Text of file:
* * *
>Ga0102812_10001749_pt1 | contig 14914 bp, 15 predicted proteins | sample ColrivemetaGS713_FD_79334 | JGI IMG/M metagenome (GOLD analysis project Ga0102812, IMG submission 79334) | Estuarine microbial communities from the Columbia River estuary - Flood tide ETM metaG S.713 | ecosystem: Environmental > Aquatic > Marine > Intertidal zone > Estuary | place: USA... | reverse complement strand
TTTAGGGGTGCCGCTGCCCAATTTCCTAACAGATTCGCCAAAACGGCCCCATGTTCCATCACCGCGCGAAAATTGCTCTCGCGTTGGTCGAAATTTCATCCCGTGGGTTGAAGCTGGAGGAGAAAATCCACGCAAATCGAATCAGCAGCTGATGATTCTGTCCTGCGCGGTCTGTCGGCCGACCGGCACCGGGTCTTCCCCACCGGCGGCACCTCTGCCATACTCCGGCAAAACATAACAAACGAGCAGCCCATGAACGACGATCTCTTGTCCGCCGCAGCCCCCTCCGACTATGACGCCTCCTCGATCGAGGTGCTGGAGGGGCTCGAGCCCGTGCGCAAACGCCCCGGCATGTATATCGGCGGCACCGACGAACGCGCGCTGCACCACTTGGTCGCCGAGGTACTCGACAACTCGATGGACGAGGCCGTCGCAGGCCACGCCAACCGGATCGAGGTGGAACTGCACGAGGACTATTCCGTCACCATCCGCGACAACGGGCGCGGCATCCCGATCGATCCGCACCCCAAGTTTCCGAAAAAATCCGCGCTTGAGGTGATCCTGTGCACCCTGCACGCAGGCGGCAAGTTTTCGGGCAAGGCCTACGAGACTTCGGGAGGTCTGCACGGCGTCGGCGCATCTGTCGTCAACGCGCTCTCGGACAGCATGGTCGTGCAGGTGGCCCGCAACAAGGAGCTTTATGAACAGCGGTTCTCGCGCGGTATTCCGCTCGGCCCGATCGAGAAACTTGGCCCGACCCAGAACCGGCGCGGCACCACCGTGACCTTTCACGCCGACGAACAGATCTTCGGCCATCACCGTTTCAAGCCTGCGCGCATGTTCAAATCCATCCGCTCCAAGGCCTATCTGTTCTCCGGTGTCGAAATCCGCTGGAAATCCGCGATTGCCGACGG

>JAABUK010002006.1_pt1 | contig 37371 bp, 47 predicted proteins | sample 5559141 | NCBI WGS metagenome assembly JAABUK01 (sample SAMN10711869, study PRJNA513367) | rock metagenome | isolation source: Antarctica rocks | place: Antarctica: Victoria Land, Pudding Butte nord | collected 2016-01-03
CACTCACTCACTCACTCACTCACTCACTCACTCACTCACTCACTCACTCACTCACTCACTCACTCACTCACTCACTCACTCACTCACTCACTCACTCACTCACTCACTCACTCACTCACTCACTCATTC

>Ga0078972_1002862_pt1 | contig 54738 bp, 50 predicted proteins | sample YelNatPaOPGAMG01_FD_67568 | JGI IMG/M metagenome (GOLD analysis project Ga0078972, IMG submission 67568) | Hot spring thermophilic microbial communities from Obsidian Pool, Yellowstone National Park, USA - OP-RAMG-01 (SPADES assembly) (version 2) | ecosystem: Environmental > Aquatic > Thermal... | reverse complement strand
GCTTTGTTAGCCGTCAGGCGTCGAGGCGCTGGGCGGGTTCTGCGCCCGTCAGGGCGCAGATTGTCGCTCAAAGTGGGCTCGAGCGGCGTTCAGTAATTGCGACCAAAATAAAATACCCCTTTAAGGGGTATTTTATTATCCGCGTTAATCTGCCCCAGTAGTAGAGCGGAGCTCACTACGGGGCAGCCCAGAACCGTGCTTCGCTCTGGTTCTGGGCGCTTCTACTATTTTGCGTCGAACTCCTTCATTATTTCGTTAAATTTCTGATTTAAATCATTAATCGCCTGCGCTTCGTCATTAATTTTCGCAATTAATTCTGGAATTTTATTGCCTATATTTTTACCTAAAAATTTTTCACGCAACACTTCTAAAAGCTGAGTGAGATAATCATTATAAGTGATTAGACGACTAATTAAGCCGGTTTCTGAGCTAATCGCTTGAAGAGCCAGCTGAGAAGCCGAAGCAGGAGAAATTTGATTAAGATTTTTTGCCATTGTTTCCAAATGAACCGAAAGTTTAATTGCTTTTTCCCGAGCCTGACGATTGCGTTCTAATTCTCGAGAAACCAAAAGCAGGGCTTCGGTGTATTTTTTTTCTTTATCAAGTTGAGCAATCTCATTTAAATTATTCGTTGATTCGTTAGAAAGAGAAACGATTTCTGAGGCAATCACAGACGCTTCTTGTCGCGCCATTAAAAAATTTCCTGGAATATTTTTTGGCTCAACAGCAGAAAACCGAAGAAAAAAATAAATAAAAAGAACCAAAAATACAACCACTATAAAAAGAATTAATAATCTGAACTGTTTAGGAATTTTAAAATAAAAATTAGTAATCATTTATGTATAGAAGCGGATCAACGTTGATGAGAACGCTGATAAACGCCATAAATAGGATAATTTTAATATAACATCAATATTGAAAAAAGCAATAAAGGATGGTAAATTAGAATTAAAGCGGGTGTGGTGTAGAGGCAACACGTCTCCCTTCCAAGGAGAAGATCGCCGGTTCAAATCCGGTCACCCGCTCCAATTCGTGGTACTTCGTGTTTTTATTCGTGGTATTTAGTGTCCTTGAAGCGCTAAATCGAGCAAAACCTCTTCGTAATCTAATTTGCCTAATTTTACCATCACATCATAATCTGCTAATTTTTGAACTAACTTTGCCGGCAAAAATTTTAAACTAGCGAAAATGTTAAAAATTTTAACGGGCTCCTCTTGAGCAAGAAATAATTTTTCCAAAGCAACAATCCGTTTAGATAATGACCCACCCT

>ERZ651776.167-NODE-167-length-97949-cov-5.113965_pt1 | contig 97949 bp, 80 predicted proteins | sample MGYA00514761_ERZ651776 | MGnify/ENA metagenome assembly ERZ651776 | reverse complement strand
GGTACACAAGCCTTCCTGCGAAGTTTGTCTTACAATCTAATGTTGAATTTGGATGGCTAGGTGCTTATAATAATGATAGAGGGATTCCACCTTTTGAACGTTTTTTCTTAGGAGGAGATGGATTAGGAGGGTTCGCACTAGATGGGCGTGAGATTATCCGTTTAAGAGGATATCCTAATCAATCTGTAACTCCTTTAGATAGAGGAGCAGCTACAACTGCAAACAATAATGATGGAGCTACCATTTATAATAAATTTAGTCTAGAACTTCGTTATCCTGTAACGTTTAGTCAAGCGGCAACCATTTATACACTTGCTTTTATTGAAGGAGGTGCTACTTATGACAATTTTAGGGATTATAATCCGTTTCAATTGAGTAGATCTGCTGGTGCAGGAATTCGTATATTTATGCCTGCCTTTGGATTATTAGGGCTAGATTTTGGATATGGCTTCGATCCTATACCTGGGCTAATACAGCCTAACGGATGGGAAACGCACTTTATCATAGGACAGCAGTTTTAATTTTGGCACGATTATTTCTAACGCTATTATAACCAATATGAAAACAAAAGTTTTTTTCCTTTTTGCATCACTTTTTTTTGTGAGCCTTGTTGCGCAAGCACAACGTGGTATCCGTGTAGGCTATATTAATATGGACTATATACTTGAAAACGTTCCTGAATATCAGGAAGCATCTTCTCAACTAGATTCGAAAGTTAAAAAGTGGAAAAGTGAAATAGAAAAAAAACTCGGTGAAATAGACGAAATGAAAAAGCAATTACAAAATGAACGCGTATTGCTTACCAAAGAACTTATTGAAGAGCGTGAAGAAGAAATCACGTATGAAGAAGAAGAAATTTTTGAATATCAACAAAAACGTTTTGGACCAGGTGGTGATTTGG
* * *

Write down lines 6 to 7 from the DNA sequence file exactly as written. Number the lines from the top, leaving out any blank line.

GCTTTGTTAGCCGTCAGGCGTCGAGGCGCTGGGCGGGTTCTGCGCCCGTCAGGGCGCAGATTGTCGCTCAAAGTGGGCTCGAGCGGCGTTCAGTAATTGCGACCAAAATAAAATACCCCTTTAAGGGGTATTTTATTATCCGCGTTAATCTGCCCCAGTAGTAGAGCGGAGCTCACTACGGGGCAGCCCAGAACCGTGCTTCGCTCTGGTTCTGGGCGCTTCTACTATTTTGCGTCGAACTCCTTCATTATTTCGTTAAATTTCTGATTTAAATCATTAATCGCCTGCGCTTCGTCATTAATTTTCGCAATTAATTCTGGAATTTTATTGCCTATATTTTTACCTAAAAATTTTTCACGCAACACTTCTAAAAGCTGAGTGAGATAATCATTATAAGTGATTAGACGACTAATTAAGCCGGTTTCTGAGCTAATCGCTTGAAGAGCCAGCTGAGAAGCCGAAGCAGGAGAAATTTGATTAAGATTTTTTGCCATTGTTTCCAAATGAACCGAAAGTTTAATTGCTTTTTCCCGAGCCTGACGATTGCGTTCTAATTCTCGAGAAACCAAAAGCAGGGCTTCGGTGTATTTTTTTTCTTTATCAAGTTGAGCAATCTCATTTAAATTATTCGTTGATTCGTTAGAAAGAGAAACGATTTCTGAGGCAATCACAGACGCTTCTTGTCGCGCCATTAAAAAATTTCCTGGAATATTTTTTGGCTCAACAGCAGAAAACCGAAGAAAAAAATAAATAAAAAGAACCAAAAATACAACCACTATAAAAAGAATTAATAATCTGAACTGTTTAGGAATTTTAAAATAAAAATTAGTAATCATTTATGTATAGAAGCGGATCAACGTTGATGAGAACGCTGATAAACGCCATAAATAGGATAATTTTAATATAACATCAATATTGAAAAAAGCAATAAAGGATGGTAAATTAGAATTAAAGCGGGTGTGGTGTAGAGGCAACACGTCTCCCTTCCAAGGAGAAGATCGCCGGTTCAAATCCGGTCACCCGCTCCAATTCGTGGTACTTCGTGTTTTTATTCGTGGTATTTAGTGTCCTTGAAGCGCTAAATCGAGCAAAACCTCTTCGTAATCTAATTTGCCTAATTTTACCATCACATCATAATCTGCTAATTTTTGAACTAACTTTGCCGGCAAAAATTTTAAACTAGCGAAAATGTTAAAAATTTTAACGGGCTCCTCTTGAGCAAGAAATAATTTTTCCAAAGCAACAATCCGTTTAGATAATGACCCACCCT

>ERZ651776.167-NODE-167-length-97949-cov-5.113965_pt1 | contig 97949 bp, 80 predicted proteins | sample MGYA00514761_ERZ651776 | MGnify/ENA metagenome assembly ERZ651776 | reverse complement strand